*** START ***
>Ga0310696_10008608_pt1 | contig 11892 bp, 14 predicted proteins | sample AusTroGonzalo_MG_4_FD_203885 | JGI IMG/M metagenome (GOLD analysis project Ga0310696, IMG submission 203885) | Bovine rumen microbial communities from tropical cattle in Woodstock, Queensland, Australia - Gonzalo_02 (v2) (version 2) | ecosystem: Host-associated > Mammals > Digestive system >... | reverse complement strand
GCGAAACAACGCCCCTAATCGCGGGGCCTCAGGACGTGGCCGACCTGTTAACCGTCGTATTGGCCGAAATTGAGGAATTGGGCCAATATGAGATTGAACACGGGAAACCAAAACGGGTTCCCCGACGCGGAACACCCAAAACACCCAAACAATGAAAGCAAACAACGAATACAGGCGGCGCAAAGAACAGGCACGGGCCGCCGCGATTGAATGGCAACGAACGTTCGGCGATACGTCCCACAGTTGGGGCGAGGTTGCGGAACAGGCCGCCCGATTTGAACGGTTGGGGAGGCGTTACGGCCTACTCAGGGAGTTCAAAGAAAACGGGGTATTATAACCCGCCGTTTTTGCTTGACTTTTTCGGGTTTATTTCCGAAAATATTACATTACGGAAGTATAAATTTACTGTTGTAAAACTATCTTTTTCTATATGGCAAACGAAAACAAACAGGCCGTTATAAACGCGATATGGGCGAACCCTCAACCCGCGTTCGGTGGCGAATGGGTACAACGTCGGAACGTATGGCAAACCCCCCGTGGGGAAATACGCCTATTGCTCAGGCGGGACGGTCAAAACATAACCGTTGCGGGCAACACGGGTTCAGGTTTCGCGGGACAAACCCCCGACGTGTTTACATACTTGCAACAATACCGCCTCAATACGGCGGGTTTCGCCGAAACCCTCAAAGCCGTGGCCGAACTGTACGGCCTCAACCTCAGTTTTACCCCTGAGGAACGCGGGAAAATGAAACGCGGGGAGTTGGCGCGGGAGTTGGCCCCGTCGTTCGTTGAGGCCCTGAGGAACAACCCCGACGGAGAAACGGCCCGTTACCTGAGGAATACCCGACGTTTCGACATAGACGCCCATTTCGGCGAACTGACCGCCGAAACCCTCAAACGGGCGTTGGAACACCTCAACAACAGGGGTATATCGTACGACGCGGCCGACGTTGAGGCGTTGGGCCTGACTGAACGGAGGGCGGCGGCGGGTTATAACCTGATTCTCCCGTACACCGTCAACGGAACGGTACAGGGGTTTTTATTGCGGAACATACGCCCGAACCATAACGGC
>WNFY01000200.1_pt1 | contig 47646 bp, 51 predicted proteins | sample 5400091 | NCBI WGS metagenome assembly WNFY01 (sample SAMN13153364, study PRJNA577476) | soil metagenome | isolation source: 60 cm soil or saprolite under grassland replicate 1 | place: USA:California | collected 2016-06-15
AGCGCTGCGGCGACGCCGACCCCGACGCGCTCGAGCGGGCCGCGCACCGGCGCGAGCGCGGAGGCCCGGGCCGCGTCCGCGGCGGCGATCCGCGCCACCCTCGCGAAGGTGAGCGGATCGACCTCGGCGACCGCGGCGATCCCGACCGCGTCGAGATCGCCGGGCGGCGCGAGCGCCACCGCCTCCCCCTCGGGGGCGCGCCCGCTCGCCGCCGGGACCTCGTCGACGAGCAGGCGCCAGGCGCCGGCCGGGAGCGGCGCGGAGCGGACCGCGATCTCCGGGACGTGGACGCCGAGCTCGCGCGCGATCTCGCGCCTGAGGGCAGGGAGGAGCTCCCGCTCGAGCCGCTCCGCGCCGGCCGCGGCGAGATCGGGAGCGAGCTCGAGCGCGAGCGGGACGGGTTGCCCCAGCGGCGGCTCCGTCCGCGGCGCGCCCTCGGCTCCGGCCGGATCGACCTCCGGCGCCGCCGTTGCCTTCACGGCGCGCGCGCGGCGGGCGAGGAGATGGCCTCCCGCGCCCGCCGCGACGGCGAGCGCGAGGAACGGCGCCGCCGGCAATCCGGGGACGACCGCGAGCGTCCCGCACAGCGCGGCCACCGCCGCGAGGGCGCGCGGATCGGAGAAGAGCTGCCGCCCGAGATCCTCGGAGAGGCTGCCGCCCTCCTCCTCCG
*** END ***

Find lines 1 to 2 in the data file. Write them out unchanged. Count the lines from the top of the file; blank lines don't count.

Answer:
>Ga0310696_10008608_pt1 | contig 11892 bp, 14 predicted proteins | sample AusTroGonzalo_MG_4_FD_203885 | JGI IMG/M metagenome (GOLD analysis project Ga0310696, IMG submission 203885) | Bovine rumen microbial communities from tropical cattle in Woodstock, Queensland, Australia - Gonzalo_02 (v2) (version 2) | ecosystem: Host-associated > Mammals > Digestive system >... | reverse complement strand
GCGAAACAACGCCCCTAATCGCGGGGCCTCAGGACGTGGCCGACCTGTTAACCGTCGTATTGGCCGAAATTGAGGAATTGGGCCAATATGAGATTGAACACGGGAAACCAAAACGGGTTCCCCGACGCGGAACACCCAAAACACCCAAACAATGAAAGCAAACAACGAATACAGGCGGCGCAAAGAACAGGCACGGGCCGCCGCGATTGAATGGCAACGAACGTTCGGCGATACGTCCCACAGTTGGGGCGAGGTTGCGGAACAGGCCGCCCGATTTGAACGGTTGGGGAGGCGTTACGGCCTACTCAGGGAGTTCAAAGAAAACGGGGTATTATAACCCGCCGTTTTTGCTTGACTTTTTCGGGTTTATTTCCGAAAATATTACATTACGGAAGTATAAATTTACTGTTGTAAAACTATCTTTTTCTATATGGCAAACGAAAACAAACAGGCCGTTATAAACGCGATATGGGCGAACCCTCAACCCGCGTTCGGTGGCGAATGGGTACAACGTCGGAACGTATGGCAAACCCCCCGTGGGGAAATACGCCTATTGCTCAGGCGGGACGGTCAAAACATAACCGTTGCGGGCAACACGGGTTCAGGTTTCGCGGGACAAACCCCCGACGTGTTTACATACTTGCAACAATACCGCCTCAATACGGCGGGTTTCGCCGAAACCCTCAAAGCCGTGGCCGAACTGTACGGCCTCAACCTCAGTTTTACCCCTGAGGAACGCGGGAAAATGAAACGCGGGGAGTTGGCGCGGGAGTTGGCCCCGTCGTTCGTTGAGGCCCTGAGGAACAACCCCGACGGAGAAACGGCCCGTTACCTGAGGAATACCCGACGTTTCGACATAGACGCCCATTTCGGCGAACTGACCGCCGAAACCCTCAAACGGGCGTTGGAACACCTCAACAACAGGGGTATATCGTACGACGCGGCCGACGTTGAGGCGTTGGGCCTGACTGAACGGAGGGCGGCGGCGGGTTATAACCTGATTCTCCCGTACACCGTCAACGGAACGGTACAGGGGTTTTTATTGCGGAACATACGCCCGAACCATAACGGC